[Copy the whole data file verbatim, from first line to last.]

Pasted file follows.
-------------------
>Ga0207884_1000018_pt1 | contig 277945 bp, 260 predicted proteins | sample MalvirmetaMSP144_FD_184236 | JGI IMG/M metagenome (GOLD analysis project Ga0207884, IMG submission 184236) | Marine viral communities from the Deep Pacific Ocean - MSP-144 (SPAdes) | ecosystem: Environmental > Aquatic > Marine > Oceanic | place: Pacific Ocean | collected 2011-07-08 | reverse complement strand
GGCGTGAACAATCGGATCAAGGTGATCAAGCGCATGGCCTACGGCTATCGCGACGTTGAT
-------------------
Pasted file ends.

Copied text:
>Ga0207884_1000018_pt1 | contig 277945 bp, 260 predicted proteins | sample MalvirmetaMSP144_FD_184236 | JGI IMG/M metagenome (GOLD analysis project Ga0207884, IMG submission 184236) | Marine viral communities from the Deep Pacific Ocean - MSP-144 (SPAdes) | ecosystem: Environmental > Aquatic > Marine > Oceanic | place: Pacific Ocean | collected 2011-07-08 | reverse complement strand
GGCGTGAACAATCGGATCAAGGTGATCAAGCGCATGGCCTACGGCTATCGCGACGTTGAT